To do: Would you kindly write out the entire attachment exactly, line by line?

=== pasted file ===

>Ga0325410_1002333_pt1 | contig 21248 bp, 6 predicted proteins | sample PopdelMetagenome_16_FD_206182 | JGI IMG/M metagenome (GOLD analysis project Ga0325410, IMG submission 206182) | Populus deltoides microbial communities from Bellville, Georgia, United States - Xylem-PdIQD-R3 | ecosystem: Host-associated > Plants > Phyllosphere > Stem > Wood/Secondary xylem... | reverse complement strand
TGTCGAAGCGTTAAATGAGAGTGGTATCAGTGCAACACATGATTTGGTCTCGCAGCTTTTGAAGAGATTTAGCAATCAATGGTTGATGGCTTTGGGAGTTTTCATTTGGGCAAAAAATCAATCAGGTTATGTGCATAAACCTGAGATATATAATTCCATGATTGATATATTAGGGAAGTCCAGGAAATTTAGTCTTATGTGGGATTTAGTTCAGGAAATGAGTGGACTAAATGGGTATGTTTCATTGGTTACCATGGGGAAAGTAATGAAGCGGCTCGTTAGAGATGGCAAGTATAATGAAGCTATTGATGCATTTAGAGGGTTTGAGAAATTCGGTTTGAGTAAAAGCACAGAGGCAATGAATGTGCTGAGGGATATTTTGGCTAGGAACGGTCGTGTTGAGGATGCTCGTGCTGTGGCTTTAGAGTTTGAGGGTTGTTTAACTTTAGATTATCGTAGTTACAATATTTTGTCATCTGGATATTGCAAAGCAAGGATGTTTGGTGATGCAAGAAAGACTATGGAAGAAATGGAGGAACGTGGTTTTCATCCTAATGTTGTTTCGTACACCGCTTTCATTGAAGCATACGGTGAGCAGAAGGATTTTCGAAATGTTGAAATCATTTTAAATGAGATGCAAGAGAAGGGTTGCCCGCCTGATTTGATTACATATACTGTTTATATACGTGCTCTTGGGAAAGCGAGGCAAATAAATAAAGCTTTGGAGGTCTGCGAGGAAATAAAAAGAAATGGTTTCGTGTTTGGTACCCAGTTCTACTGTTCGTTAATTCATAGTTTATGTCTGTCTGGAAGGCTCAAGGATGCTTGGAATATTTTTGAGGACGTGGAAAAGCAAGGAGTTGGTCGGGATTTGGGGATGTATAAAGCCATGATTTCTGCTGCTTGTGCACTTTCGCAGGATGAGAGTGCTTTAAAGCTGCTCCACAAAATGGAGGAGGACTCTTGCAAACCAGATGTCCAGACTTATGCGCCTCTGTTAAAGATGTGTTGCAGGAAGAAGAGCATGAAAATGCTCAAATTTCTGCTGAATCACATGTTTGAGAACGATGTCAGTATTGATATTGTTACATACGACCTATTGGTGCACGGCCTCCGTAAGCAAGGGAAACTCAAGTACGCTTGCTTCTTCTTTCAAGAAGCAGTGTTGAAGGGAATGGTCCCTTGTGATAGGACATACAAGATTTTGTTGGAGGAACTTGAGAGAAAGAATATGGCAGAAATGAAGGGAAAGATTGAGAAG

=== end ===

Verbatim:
>Ga0325410_1002333_pt1 | contig 21248 bp, 6 predicted proteins | sample PopdelMetagenome_16_FD_206182 | JGI IMG/M metagenome (GOLD analysis project Ga0325410, IMG submission 206182) | Populus deltoides microbial communities from Bellville, Georgia, United States - Xylem-PdIQD-R3 | ecosystem: Host-associated > Plants > Phyllosphere > Stem > Wood/Secondary xylem... | reverse complement strand
TGTCGAAGCGTTAAATGAGAGTGGTATCAGTGCAACACATGATTTGGTCTCGCAGCTTTTGAAGAGATTTAGCAATCAATGGTTGATGGCTTTGGGAGTTTTCATTTGGGCAAAAAATCAATCAGGTTATGTGCATAAACCTGAGATATATAATTCCATGATTGATATATTAGGGAAGTCCAGGAAATTTAGTCTTATGTGGGATTTAGTTCAGGAAATGAGTGGACTAAATGGGTATGTTTCATTGGTTACCATGGGGAAAGTAATGAAGCGGCTCGTTAGAGATGGCAAGTATAATGAAGCTATTGATGCATTTAGAGGGTTTGAGAAATTCGGTTTGAGTAAAAGCACAGAGGCAATGAATGTGCTGAGGGATATTTTGGCTAGGAACGGTCGTGTTGAGGATGCTCGTGCTGTGGCTTTAGAGTTTGAGGGTTGTTTAACTTTAGATTATCGTAGTTACAATATTTTGTCATCTGGATATTGCAAAGCAAGGATGTTTGGTGATGCAAGAAAGACTATGGAAGAAATGGAGGAACGTGGTTTTCATCCTAATGTTGTTTCGTACACCGCTTTCATTGAAGCATACGGTGAGCAGAAGGATTTTCGAAATGTTGAAATCATTTTAAATGAGATGCAAGAGAAGGGTTGCCCGCCTGATTTGATTACATATACTGTTTATATACGTGCTCTTGGGAAAGCGAGGCAAATAAATAAAGCTTTGGAGGTCTGCGAGGAAATAAAAAGAAATGGTTTCGTGTTTGGTACCCAGTTCTACTGTTCGTTAATTCATAGTTTATGTCTGTCTGGAAGGCTCAAGGATGCTTGGAATATTTTTGAGGACGTGGAAAAGCAAGGAGTTGGTCGGGATTTGGGGATGTATAAAGCCATGATTTCTGCTGCTTGTGCACTTTCGCAGGATGAGAGTGCTTTAAAGCTGCTCCACAAAATGGAGGAGGACTCTTGCAAACCAGATGTCCAGACTTATGCGCCTCTGTTAAAGATGTGTTGCAGGAAGAAGAGCATGAAAATGCTCAAATTTCTGCTGAATCACATGTTTGAGAACGATGTCAGTATTGATATTGTTACATACGACCTATTGGTGCACGGCCTCCGTAAGCAAGGGAAACTCAAGTACGCTTGCTTCTTCTTTCAAGAAGCAGTGTTGAAGGGAATGGTCCCTTGTGATAGGACATACAAGATTTTGTTGGAGGAACTTGAGAGAAAGAATATGGCAGAAATGAAGGGAAAGATTGAGAAG